Apps Make It Easy for Teens to Hide Secrets
With privacy-enabling technology, parents know very little
There’s an app for everything today. There’s a phone app that will remind you where you parked your car, an app that tells you the best time to use the bathroom during a movie and even an app that will provide you with de-motivational pictures to help you procrastinate more.
However, we know in these fast-changing technological times, there are apps and digital tools that don’t so much make you shake your head in disbelief, but may, rather, inspire a little fear — especially in parents.
There’s no doubt younger generations are miles ahead of parents when it comes to digital literacy. While many rightly grumble about the lack of practical skills iPhone-obsessed younger generations possess, there’s no denying the youth of today are growing up immersed in a digital world.
These skills have led to a world where teens are better than ever at keeping secrets. In a 2012 study conducted by McAfee, it was found that more than 70 percent of teens have hidden online activity from their parents. Thirty-four percent of the respondents said they had done this using “hiding” apps, photos and videos.
It’s hard to fathom anything being hidden in a time where nearly everything is shared through social media. But many apps have been surfacing and growing in popularity that give users the ability to hide photos, text messages, videos and even other apps that might not meet with parental approval, and the process is surprisingly straightforward. Websites including WikiHow and Mashable have guides to the process and to the apps that help users hide online activity.
Some apps are quite clever. While helping to hide or protect certain content, the apps themselves manage to go unnoticed most of the time. One such popular app, Hide It Pro, disguises itself on phones as an “Audio Manager.” Even after opening the app, its true intention is still hidden. It shows up as a false app that helps to control the volume level of one’s phone. However, after holding the title bar down, it will ask for a password to unlock all of the user’s hidden content.
Another app, KYMS (Keep Your Media Safe), disguises itself as a working and pretty convincing calculator app. By entering your password, the app allows you to unlock your hidden content. It even has a feature to protect from nosy parents. After a password is entered incorrectly three times, the app will secretly take a picture of the person trying to gain access and log the GPS location of the phone at the time of the photo. This feature is a common one to many “hiding” apps.
KYMS also has a “panic” feature. If the wrong person is walking into a room or coming within viewing distance of your phone, like a parent would, you can put your hand on the screen to immediately close the app and have it return to its calculator costume.
“Kyms looks like a working and stylish calculator App but it hides an inviolable vault in which to hide and encrypt all your multimedia and text files with military grade security,” says the Google Play description page for KYMS.
Hide It Pro and KYMS are only two examples of clever apps used to hide phone and online activity. Other apps like Vaulty and Private Photo Vault serve similar purposes. It can be hard to keep up because similar apps are created nearly every day.
It’s not hard to imagine what teens are using these apps to hide or even why parents are frantically taking to the Internet to better understand these “hiding” apps and how they work. Just last year, many parents were shocked by an exposed teen sexting scandal in Colorado.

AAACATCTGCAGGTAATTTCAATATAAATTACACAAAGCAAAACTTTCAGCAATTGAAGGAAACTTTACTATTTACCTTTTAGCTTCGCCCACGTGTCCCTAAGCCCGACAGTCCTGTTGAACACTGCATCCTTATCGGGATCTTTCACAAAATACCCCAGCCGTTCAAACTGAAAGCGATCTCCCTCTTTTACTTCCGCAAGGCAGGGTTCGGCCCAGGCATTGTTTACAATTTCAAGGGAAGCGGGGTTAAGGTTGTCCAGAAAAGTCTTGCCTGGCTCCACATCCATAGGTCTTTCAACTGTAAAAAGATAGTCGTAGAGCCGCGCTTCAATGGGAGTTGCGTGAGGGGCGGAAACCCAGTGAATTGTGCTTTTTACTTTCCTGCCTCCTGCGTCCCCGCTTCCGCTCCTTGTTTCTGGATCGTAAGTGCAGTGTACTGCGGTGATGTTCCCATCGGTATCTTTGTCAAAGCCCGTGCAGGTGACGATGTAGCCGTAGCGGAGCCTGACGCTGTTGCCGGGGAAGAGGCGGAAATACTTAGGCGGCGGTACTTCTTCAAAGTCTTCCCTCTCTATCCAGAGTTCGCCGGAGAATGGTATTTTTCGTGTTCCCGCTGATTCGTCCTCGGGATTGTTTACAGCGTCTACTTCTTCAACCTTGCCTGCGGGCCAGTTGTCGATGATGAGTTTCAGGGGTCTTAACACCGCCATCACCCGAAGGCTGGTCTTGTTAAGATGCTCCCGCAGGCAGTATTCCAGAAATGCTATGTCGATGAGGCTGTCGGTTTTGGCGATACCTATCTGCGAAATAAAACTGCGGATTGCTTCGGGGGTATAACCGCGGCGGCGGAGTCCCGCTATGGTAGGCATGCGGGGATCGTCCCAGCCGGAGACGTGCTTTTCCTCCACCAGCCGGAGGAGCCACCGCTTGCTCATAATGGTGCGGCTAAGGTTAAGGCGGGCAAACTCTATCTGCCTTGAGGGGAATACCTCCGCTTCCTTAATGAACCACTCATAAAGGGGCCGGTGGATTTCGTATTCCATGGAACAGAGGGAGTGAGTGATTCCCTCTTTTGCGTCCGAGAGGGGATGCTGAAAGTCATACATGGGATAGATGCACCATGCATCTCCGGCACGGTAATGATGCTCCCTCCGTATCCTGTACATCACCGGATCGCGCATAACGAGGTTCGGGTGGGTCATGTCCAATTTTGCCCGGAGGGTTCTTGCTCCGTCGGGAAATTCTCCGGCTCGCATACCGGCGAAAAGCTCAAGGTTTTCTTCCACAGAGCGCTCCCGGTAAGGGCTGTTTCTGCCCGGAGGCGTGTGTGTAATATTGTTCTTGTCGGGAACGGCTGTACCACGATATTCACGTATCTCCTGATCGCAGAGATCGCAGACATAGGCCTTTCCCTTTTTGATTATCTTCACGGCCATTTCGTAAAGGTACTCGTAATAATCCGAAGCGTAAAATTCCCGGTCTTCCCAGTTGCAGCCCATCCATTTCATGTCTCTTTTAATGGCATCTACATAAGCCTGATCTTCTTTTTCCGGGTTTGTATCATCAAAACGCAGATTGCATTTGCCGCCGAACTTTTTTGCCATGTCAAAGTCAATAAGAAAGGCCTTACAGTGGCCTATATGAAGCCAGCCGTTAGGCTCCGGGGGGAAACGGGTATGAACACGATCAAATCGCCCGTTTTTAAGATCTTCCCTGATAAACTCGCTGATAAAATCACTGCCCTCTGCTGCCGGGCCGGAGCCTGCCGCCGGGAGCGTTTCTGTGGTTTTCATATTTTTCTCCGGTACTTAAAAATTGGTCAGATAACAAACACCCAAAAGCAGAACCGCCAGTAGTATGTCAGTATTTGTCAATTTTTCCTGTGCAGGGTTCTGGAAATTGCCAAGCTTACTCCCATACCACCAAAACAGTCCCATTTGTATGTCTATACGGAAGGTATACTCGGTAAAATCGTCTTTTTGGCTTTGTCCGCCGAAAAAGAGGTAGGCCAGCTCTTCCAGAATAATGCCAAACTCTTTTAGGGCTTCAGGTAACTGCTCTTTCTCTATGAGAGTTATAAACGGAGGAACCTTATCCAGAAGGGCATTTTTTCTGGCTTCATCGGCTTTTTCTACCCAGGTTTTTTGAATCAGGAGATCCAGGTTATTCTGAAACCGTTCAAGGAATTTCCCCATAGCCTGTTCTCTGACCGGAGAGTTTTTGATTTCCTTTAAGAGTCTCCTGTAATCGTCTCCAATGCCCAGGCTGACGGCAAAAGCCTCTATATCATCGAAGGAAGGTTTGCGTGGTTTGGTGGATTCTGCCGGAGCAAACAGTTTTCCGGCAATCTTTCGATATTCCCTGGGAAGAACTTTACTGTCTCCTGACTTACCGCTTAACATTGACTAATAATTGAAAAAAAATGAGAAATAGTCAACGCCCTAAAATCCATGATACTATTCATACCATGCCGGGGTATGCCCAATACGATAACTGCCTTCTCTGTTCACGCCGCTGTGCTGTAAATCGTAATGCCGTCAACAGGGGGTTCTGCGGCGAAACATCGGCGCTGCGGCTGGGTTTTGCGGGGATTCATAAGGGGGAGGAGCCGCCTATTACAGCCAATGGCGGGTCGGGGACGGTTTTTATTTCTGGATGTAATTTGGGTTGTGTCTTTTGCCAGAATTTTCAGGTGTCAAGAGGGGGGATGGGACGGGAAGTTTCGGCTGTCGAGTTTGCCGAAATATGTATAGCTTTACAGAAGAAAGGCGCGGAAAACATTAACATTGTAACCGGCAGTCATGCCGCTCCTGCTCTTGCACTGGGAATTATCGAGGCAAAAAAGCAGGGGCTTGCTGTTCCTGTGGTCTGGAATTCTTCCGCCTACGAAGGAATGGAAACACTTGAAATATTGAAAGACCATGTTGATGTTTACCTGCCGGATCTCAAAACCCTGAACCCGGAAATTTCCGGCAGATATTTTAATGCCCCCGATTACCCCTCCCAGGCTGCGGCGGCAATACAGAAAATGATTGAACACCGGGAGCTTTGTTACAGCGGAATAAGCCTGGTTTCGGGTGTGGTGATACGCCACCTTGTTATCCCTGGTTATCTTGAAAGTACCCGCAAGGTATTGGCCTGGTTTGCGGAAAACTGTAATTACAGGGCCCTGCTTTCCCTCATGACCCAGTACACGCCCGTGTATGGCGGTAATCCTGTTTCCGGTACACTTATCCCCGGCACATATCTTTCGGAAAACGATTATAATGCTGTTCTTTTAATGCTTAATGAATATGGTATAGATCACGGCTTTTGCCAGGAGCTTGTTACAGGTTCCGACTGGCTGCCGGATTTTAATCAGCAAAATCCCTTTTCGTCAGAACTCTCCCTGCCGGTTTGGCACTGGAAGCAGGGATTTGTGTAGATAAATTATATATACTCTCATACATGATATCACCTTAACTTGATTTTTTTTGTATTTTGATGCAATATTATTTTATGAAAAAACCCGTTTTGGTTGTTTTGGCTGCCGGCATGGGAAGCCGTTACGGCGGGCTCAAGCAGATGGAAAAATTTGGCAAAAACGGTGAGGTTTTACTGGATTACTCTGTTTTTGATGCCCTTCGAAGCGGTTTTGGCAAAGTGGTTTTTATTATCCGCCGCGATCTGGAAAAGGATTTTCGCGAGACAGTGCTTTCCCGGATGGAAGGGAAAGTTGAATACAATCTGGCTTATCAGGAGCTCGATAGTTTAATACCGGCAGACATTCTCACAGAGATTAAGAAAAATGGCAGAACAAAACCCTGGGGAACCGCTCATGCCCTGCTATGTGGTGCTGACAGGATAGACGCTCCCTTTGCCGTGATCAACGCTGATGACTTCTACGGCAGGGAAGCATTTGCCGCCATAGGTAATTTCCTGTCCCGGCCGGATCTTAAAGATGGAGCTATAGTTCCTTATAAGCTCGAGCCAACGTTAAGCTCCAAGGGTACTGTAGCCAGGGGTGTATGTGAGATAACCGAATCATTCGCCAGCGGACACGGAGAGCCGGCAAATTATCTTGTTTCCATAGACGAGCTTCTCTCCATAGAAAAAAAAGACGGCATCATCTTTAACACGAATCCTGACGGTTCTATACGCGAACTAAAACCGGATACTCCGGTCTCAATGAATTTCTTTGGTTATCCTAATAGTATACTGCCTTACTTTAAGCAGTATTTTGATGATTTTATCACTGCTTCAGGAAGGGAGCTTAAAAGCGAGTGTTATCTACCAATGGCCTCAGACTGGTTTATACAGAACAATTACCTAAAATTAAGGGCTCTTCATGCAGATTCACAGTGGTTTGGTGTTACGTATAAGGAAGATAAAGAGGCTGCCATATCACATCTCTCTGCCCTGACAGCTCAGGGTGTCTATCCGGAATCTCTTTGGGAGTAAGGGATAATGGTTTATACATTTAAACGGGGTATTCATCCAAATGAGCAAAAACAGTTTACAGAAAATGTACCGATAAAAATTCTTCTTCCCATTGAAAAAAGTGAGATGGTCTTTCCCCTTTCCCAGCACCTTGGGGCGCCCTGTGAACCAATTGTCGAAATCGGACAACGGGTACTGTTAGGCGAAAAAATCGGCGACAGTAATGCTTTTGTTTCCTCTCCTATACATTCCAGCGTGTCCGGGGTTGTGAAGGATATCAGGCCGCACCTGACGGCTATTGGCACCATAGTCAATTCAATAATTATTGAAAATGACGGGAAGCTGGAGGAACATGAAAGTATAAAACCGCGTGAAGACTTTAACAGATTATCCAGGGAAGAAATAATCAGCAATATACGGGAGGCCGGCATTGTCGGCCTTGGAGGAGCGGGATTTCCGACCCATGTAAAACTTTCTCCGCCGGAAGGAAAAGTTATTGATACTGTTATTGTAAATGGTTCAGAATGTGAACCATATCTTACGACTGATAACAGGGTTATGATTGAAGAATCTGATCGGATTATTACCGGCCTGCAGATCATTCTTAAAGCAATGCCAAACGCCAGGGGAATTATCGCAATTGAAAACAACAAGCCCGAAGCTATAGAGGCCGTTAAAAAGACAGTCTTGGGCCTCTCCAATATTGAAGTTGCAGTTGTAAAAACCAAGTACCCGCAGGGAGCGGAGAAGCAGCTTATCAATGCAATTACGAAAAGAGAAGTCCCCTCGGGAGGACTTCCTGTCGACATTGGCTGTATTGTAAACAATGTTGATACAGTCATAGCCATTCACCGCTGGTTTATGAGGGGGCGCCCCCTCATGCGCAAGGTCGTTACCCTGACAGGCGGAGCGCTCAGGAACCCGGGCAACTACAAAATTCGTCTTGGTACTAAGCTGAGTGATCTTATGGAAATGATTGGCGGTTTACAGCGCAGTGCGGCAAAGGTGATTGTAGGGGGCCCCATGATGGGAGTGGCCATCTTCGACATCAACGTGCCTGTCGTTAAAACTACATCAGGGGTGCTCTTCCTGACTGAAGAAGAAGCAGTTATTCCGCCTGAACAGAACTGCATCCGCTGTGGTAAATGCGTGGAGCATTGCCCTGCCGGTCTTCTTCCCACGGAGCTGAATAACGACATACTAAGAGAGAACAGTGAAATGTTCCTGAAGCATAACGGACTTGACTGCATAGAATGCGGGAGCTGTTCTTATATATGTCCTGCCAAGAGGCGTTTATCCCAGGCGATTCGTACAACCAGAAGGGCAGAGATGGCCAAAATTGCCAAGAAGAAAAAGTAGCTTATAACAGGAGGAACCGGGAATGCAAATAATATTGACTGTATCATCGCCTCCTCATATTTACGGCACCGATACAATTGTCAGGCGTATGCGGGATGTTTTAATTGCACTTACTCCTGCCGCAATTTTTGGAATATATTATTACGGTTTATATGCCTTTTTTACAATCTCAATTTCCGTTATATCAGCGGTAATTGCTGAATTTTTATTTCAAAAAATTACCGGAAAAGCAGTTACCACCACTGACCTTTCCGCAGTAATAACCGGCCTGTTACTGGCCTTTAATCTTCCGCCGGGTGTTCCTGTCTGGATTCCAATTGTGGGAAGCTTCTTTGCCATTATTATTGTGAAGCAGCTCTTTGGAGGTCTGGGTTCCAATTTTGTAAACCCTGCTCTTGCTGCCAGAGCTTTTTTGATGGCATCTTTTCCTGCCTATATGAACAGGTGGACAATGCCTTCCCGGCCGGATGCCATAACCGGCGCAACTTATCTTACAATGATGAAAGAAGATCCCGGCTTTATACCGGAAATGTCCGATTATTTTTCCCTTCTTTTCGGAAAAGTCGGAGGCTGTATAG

A large number of high school, and even middle school, students were found to be using apps to hide hundreds of shared nude photos. Though none of the kids were charged, it still left a city and school system wondering how to best deal with the digital phenomenon.
Colorado should be a cautionary tale. Sexting is only the tip of the iceberg when it comes to what teens hide on their phones.
“Hiding” apps are frequently used to conceal other apps users don’t want found on their phones. These apps include Kik and Whisper. The former has been used by teens to share inappropriate pictures and messages. Many speculate it has been exploited by predators as well since there is no way of authenticating users. Whisper, on the other hand, has in fact been misused by at least one sexual predator.
The app allows users to make confessions and share feelings by superimposing text over pictures. However, the app doesn’t require registration and uses a GPS tracker to help you communicate with people near you. In February, a Seattle Times story detailed at least four recent crimes relating to rape or child pornography that involved using the Kik app.
Again, those apps are only the tip of the iceberg. With advances in technology and connectivity moving so fast everyday, it can become harder and harder for parents to keep up. Some services, like Net Nanny, offer ways to put locks and controls on a teen’s phone, while various sites like Teensafe.com try to keep up to date with information for parents. Still, the digital world and its potential consequences for teens can be overwhelming.
Andrea Eldridge, CEO and cofounder of Nerds on Call (callnerds.com), recommends taking a calm and open approach with teens. “Openly communicating about what sites you feel should be off-limits and what amount of privacy you’re comfortable extending to your child is imperative to setting expectations.”
Since advances in technology and potential dangers lurking behind digital walls are vast and growing everyday, vigilance and communication are key. Parents can never expect to be digital wizards mastering the apps and digital tools their kids use every day, but they can remain informed and try communicating offline with teens about the dangers online.